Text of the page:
So for years already I had wanted to visit the Wattenmeer (Wadden Sea) and watch the tide come in from a Strandkorb (beach basket..). Done. Check :)

For the ones of you who have no idea what I am talking about:

The Wadden Sea ranges between the coast of northwestern Europe and the low-lying Frisian Islands. In between there is a shallow body of water with tidal flats and wetlands. Differently said, visiting the same beach at different times of the day means that the hundred metres that you were able to walk towards the seae earlier in the day will have turned into hundred metres of ‘swimmable’ water later in the day.

In September I spent some time back at home in Germany and took my granny to the north of the country to the Wangerland. Growing up in Germany I never really considered other parts of Germany as potential holiday destinations or at least there were not high up my priority list. That’s also why there are still many beautiful places in my home country that I haven’t visited yet. One of these places was the Wangerland in Germany’s Friesland.

If you are after a weekend in the middle of nowhere but with super fresh air and lots of happy sheep and cow, off you go, you will love Wangerland :)

Just note that there is not really any considerable amount of public transport, so come by car and rent a bicycle to explore the area.

There are also beautiful islands that can be visited by ferry. Make sure to bring lots of time with you though as things just take a lot longer here. This especially is the case for ferries that go according to the tides and weather..

Sponsored by National Express

Last week I visited Stratford-Upon-Avon. The name sounds familiar, doesn’t it? You might have already heard about it, especially if you had classic English literature in school. The beautiful town of Stratford-Upon-Avon is Shakespeare’s birth town. And it’s not only full of Shakespeare’s history, it’s also a really lovely little medieval town – perfect to explore by foot.

Also, it’s super easy to get to Stratford-Upon-Avon from London (and from lots of other places in the UK really). Just take the National Express coach and in a bit more than two hours you will arrive. That’s what I did. I left in the morning around 9 from Victoria Coach Station and at noon I already had a late breakfast at a super cosy café. I would recommend to stay one night in Stratford-Upon-Avon if you really want to visit all the sights and also have some relaxing time in the town’s cafes and pubs. I just came for a day and, apart from the breakfast and a glass of wine in a café, I was busy sightseeing until I took the coach home again in the early evening. I still didn’t make it to Mary Arden’s Farm, the childhood home of Shakespeare’s mother.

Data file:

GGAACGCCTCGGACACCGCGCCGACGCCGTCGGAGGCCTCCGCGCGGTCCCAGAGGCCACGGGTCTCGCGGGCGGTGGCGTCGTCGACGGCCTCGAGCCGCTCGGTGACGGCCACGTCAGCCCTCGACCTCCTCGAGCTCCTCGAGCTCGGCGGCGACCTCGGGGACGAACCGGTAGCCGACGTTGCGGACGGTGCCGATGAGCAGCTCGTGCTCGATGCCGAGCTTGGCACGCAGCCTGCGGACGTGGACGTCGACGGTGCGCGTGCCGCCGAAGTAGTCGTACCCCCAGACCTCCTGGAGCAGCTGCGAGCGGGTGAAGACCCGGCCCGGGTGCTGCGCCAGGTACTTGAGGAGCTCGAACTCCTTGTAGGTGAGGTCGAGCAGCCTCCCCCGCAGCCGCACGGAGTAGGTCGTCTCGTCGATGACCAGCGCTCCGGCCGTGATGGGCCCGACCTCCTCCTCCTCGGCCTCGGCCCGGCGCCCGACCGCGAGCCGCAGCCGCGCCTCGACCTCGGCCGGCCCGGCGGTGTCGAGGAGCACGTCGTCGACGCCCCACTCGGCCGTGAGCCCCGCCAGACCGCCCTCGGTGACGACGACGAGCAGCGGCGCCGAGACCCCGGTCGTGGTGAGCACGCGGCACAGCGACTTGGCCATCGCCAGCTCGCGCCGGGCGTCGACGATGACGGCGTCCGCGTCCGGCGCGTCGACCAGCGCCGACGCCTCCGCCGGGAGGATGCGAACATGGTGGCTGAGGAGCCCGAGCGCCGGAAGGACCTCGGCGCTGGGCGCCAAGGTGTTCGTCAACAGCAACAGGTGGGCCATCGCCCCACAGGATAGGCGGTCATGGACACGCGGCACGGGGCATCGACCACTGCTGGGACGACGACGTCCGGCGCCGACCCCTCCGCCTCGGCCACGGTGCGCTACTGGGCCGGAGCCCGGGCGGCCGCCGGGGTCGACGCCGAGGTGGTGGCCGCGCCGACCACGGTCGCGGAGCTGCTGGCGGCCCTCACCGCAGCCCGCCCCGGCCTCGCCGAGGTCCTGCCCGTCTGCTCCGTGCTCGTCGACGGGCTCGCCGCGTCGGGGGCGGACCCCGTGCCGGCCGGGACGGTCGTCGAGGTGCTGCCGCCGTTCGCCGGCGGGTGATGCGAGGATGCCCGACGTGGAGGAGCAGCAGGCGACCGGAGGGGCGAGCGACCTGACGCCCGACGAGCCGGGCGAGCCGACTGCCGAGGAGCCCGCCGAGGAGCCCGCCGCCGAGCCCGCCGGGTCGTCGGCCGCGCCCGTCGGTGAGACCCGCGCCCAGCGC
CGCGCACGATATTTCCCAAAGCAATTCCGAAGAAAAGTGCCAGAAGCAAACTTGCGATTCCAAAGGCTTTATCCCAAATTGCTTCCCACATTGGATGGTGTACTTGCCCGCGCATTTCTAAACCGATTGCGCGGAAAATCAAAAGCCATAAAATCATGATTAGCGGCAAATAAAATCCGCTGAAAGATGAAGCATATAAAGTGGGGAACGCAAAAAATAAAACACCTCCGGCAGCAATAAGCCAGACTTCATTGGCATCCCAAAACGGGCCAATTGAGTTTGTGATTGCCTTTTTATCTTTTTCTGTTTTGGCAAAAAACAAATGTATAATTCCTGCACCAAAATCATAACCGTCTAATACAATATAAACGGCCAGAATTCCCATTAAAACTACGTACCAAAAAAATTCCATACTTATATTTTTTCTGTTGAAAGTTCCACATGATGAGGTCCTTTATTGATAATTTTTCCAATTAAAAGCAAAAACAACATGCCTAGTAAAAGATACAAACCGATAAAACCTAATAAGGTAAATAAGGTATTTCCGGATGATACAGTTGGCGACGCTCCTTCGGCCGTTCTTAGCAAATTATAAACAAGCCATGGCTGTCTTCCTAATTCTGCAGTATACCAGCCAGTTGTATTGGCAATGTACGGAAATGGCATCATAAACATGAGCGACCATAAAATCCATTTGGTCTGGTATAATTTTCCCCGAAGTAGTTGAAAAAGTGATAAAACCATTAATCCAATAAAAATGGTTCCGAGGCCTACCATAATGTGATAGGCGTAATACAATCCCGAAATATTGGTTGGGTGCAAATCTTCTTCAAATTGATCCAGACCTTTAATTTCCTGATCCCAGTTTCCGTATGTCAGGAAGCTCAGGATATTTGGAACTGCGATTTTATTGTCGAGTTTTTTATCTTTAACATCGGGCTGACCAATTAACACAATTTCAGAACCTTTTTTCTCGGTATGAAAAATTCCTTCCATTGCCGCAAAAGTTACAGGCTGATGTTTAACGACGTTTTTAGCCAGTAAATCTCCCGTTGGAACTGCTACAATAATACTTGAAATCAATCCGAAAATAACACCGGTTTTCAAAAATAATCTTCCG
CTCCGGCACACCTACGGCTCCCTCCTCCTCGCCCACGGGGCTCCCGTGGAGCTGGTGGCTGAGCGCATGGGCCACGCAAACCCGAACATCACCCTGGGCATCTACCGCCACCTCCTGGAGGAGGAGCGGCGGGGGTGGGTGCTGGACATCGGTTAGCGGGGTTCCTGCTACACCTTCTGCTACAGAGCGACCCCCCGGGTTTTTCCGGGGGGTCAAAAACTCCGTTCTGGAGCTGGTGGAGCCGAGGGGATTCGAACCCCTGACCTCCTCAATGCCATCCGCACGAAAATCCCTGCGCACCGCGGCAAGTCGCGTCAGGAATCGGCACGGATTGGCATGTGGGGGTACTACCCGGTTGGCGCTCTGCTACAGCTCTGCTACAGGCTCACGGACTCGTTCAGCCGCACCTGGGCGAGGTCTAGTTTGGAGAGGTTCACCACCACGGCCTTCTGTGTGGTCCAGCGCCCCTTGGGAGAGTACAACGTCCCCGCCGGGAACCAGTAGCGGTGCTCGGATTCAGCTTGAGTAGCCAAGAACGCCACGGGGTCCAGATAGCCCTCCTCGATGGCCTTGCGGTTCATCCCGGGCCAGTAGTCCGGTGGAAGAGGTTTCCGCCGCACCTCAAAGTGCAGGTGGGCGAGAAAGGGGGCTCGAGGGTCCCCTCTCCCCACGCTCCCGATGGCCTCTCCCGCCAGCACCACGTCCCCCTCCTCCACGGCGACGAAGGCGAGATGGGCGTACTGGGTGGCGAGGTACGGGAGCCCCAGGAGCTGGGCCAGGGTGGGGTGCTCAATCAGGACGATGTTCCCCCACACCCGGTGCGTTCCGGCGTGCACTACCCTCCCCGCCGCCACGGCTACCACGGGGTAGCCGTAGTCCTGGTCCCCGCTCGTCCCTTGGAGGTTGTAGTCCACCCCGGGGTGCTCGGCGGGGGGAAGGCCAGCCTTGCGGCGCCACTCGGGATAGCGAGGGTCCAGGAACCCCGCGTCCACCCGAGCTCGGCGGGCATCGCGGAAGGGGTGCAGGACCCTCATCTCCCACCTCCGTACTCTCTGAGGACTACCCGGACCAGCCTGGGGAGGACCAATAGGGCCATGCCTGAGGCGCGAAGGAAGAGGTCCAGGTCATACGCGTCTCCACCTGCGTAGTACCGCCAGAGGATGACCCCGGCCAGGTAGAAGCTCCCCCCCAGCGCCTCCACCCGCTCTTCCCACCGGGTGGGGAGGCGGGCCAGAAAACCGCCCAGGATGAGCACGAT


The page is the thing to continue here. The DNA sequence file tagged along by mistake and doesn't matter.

The cute tearoom: Orangemabel Stratford upon Avon

Exploring Shakespeare’s Roots

Shakespeare’s Birth Place

Shakespeare’s Birth Place is the place where he was born and grew up with his parents and siblings. He also spent his first year of marriage in the house with his wife, Anne Hathaway. Visiting this beautiful house you will not only feel set back in time but also learn a lot about Shakespeare’s upbringing and family life. The rooms are all furbished and it’s really easy to imagine what life must have been like when Shakespeare was a little boy. There is also live-theatre in the garden :)


Shakespeare’s New Place

Shakespeare’s New Place was his family home from 1597 until he passed away  in 1616. The house was demolished in 1759 – the story of why this happened will be explained when you visit New Place. The reason why it was demolished has nothing to do with Shakespeare, yet it is still a nice little historical story. Make sure you join the 15 mins speech about the place during which drawings of Shakespeare’s house are shown. New Place also has a lovely garden.

Hall’s Croft

Hall’s Croft is the beautiful Jacobean home of Shakespeare’s daughter Susanna and her husband, the physician John Hall. Like Shakespeare’s Birth Place, Hall’s Croft is also furbished and walking through the quaint little rooms feels like you have travelled back in time and dinner is about to get served – at a dinner party 400 years ago :)

Anne Hathaway’s Cottage

Anne Hathaway’s Cottage is the birth place of Shakespeare’s wife. It is a lovely 500 year old cottage which is said to still have the same floor in the kitchen that was established by Anne Hathaway’s grandfather.

When Anne Hathaway lived in the cottage, it is believed that it only had one floor and looked pretty much like in the drawing below. Over the years more floors were added and the cottage developed into a lovely and cosy home for the families that lived there over the last hundreds of years.

There was so much that I learnt about Shakespeare’s life that day. Before I was able to actually really process everything (you are bombarded with information at each sight you visit) I already found myself back in the bus to London. At least then I had a couple of hours to read all the material that I collected during the day. So, as mentioned before, ideally make Stratford-Upon-Avon a weekend getaway so you have more time to explore everything.

How to get there

I collaborated with National Express for this post, so I was able to try one of their coaches from London to Stratford-Upon-Avon. National Express is one of the largest operators of coach services in the UK. They offer high frequency services linking more than 900 destinations and coach services to all major UK airport 24 hours a day. I personally like to travel by bus as this always reminds me on the time I backpacked through Latin America. And, honestly, it was very relaxed and stress-free to take the National Express coach to Stratford-Upon-Avon. They have air-conditioning, leather seats, power sockets (!) and clean toilets. I fell asleep 10 mins into the journey and woke up as we were approaching Stratford-Upon-Avon :)